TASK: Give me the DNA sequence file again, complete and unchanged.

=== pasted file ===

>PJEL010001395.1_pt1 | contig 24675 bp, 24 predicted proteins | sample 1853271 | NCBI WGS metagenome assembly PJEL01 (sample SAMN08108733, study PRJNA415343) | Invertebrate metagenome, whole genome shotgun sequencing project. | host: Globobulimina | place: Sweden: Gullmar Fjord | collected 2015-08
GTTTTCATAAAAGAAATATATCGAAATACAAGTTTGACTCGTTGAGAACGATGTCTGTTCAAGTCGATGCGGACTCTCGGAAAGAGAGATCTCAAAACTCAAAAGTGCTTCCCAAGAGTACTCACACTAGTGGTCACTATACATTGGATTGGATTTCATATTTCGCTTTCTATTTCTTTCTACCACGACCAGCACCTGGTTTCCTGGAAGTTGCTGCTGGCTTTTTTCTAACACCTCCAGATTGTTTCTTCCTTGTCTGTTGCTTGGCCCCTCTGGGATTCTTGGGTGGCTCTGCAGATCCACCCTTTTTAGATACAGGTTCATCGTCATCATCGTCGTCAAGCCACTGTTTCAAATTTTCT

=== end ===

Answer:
>PJEL010001395.1_pt1 | contig 24675 bp, 24 predicted proteins | sample 1853271 | NCBI WGS metagenome assembly PJEL01 (sample SAMN08108733, study PRJNA415343) | Invertebrate metagenome, whole genome shotgun sequencing project. | host: Globobulimina | place: Sweden: Gullmar Fjord | collected 2015-08
GTTTTCATAAAAGAAATATATCGAAATACAAGTTTGACTCGTTGAGAACGATGTCTGTTCAAGTCGATGCGGACTCTCGGAAAGAGAGATCTCAAAACTCAAAAGTGCTTCCCAAGAGTACTCACACTAGTGGTCACTATACATTGGATTGGATTTCATATTTCGCTTTCTATTTCTTTCTACCACGACCAGCACCTGGTTTCCTGGAAGTTGCTGCTGGCTTTTTTCTAACACCTCCAGATTGTTTCTTCCTTGTCTGTTGCTTGGCCCCTCTGGGATTCTTGGGTGGCTCTGCAGATCCACCCTTTTTAGATACAGGTTCATCGTCATCATCGTCGTCAAGCCACTGTTTCAAATTTTCT